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The Fabulous Wailers

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Album Review

As any quick perusal of old Top 40 rock & roll station playlists will attest, singles were where the shakin' action was, as rock & roll albums were scarce as hen's teeth back in those pre-Beatle days. But when the record companies decided to issue one, it was usually an artifact of high rockin' value and some major influence. Naysayers to the contrary, this debut album by the Northwest's first great rock & roll combo is just such an artifact. The Wailers dispensed crude, greasy, largely instrumental rock & roll music for those who came to shake it up and shake it down, and it's all on fine, rhythmic, open display here. This album is amazing in its own simplistic, nuthin'-special way, its crudity almost palpable. There's only one vocal aboard, Kent Morrill's "Dirty Robber," later covered and torched by the Sonics. Everything else is built on the riff-sturdy bones of their biggest hit, "Tall Cool One." With two guitars, piano, sax, and drums — no bass player anywhere on here, another crudeness indicator of the times and locale it was recorded in — all blasting away like they're working a VFW Hall dance, hoof shakers like "Wailin'," "Shanghaied," "Beat Guitar" (featured in the soundtrack of the misguided Jerry Lee Lewis bioflick Great Balls Of Fire), and "Gunnin' For Peter" stand loud and proud as teen hall pre-Beatle rock & roll at its finest. Even more amazing is that the tonal crudity of this recording is enhanced even further on the stereo pressings of this album! Northwest grunge in its original 1950s incarnation that can be appreciated by everyone who hears its basic message, unless you happen to have something against three chords and a lot of energy.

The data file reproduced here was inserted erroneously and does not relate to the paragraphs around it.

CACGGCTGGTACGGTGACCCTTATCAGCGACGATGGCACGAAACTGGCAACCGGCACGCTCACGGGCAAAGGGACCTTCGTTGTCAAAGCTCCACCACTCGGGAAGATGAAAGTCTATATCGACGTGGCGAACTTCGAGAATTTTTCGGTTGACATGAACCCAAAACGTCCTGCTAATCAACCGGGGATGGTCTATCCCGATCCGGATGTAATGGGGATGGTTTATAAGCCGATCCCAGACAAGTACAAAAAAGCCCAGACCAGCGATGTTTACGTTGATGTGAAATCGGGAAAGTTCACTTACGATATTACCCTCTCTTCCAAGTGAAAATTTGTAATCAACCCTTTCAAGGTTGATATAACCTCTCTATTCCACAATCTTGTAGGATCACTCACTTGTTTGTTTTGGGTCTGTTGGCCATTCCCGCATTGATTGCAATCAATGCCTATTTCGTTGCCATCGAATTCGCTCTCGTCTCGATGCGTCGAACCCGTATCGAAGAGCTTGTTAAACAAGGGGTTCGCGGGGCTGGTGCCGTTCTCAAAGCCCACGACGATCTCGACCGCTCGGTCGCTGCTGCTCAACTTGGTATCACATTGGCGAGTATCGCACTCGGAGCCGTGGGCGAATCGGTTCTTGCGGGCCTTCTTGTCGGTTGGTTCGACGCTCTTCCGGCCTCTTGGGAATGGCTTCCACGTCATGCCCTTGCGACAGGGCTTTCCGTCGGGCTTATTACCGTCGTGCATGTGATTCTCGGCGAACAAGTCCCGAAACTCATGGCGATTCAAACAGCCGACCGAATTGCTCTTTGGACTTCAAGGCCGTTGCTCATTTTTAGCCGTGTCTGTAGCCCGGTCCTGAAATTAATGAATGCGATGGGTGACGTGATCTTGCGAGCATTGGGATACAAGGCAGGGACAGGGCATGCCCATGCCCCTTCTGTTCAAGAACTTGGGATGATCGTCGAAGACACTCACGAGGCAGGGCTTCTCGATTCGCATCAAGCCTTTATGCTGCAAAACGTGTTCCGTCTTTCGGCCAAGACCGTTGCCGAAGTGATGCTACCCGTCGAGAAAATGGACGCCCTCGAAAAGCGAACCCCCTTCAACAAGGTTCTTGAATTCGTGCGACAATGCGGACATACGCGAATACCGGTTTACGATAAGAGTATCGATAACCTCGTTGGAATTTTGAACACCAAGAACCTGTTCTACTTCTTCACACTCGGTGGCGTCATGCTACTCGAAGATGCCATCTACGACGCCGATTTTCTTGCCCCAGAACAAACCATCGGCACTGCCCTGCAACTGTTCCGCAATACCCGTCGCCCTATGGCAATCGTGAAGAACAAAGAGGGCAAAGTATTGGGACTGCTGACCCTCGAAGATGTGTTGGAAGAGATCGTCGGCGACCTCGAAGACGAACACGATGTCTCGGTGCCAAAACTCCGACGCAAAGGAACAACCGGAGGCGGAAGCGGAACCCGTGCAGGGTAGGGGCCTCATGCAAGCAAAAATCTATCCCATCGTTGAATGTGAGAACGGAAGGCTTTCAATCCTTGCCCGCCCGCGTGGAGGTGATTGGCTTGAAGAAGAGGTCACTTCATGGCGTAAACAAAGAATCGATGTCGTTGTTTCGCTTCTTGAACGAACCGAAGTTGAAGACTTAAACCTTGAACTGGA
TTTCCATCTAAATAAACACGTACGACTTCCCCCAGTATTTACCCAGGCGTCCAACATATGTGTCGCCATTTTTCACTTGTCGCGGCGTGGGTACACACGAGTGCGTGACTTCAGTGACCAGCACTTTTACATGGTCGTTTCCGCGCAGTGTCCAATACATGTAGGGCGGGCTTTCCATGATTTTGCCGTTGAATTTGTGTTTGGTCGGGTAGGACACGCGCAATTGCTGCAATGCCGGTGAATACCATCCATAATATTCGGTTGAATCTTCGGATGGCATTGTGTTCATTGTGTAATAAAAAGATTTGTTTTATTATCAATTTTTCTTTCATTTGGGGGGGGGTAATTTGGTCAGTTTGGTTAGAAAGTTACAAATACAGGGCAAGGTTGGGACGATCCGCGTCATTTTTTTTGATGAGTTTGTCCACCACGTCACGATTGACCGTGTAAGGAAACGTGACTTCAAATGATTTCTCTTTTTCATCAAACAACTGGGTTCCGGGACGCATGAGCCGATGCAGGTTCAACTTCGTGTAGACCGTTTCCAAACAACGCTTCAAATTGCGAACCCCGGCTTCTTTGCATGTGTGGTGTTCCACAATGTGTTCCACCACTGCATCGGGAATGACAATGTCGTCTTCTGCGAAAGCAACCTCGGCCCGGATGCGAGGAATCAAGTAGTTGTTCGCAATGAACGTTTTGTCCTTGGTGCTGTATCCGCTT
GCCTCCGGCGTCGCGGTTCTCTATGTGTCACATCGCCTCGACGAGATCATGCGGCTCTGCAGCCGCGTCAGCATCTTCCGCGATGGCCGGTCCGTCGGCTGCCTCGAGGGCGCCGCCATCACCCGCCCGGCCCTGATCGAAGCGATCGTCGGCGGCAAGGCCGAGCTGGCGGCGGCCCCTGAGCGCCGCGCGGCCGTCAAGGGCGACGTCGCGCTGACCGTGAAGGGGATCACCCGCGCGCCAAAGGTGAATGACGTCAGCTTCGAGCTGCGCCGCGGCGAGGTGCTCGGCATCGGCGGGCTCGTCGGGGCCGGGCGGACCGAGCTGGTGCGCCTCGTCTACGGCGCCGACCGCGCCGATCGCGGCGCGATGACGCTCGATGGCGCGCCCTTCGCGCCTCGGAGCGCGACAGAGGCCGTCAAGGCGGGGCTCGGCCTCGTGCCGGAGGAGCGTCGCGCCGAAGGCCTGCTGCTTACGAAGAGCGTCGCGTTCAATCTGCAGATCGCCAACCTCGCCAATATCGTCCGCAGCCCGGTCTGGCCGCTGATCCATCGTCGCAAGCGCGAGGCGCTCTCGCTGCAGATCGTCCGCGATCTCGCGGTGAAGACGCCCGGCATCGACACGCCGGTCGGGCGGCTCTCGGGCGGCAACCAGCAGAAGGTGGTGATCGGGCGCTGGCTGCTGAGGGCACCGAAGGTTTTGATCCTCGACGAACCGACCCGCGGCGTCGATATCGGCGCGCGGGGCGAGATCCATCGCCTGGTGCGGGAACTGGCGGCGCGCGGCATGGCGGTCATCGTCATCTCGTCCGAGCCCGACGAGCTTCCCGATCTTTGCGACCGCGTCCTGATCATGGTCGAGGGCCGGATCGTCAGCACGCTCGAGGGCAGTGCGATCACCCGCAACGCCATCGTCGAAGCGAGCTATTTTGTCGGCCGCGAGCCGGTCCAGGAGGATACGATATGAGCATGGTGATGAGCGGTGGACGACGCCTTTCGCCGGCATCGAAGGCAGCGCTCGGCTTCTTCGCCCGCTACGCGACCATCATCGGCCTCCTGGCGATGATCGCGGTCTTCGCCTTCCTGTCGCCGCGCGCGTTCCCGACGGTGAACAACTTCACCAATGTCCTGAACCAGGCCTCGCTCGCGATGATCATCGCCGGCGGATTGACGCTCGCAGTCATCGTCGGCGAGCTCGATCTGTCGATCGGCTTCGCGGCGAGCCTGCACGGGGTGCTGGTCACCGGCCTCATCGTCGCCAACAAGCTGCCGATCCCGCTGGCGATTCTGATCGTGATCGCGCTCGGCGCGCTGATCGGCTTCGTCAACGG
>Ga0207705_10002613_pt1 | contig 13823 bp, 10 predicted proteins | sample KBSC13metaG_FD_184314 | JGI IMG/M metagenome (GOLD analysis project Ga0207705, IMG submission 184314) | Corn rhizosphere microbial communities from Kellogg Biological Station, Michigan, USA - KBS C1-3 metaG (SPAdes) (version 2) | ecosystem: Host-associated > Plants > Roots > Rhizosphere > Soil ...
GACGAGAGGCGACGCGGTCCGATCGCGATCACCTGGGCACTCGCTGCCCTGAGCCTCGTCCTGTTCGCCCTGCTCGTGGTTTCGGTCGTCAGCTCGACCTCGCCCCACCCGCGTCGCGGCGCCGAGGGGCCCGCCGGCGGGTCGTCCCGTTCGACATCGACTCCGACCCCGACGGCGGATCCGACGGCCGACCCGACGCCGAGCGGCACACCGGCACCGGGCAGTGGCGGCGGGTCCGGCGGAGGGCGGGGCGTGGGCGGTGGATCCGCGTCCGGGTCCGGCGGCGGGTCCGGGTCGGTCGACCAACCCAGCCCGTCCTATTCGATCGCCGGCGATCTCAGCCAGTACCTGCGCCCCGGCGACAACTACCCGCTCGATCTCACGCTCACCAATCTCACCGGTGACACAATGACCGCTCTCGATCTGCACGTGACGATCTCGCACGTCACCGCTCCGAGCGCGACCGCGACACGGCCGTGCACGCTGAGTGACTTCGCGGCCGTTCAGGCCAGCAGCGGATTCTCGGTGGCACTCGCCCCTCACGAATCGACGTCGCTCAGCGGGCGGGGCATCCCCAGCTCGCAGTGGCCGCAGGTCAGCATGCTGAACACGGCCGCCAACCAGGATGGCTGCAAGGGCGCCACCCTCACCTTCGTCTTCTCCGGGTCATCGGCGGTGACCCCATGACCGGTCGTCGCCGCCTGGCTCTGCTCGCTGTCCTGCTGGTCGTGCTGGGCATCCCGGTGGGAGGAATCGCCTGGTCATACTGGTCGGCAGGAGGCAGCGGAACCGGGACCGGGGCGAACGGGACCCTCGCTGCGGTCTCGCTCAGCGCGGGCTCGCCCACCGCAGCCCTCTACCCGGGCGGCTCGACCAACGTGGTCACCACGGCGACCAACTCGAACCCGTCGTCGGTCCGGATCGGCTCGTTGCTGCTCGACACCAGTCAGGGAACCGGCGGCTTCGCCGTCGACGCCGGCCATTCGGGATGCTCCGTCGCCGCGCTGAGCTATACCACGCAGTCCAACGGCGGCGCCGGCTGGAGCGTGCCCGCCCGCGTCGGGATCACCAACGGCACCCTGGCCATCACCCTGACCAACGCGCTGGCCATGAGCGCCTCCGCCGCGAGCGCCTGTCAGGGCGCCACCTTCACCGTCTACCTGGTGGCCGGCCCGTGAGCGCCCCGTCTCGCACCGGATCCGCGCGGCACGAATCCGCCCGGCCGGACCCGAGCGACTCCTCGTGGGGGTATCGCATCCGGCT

Formed: 1963

Genre: Reggae

Years Active: '60s, '70s, '80s, '90s

Following leader Bob Marley's death from cancer on May 11, 1981, the Wailers Band struggled for nearly a decade for direction, hampered from releasing their own music by a Gordian knot of legal entanglements. Anchored by world-class bassist Family Man Barrett and his brother, drummer Carlton (who was murdered by gunmen hired by his wife in April 1987), the Wailers Band performed well-received international tours almost constantly throughout the '80s. Lead guitarist Junior Murvin bravely handled most...
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The Fabulous Wailers, The Wailers
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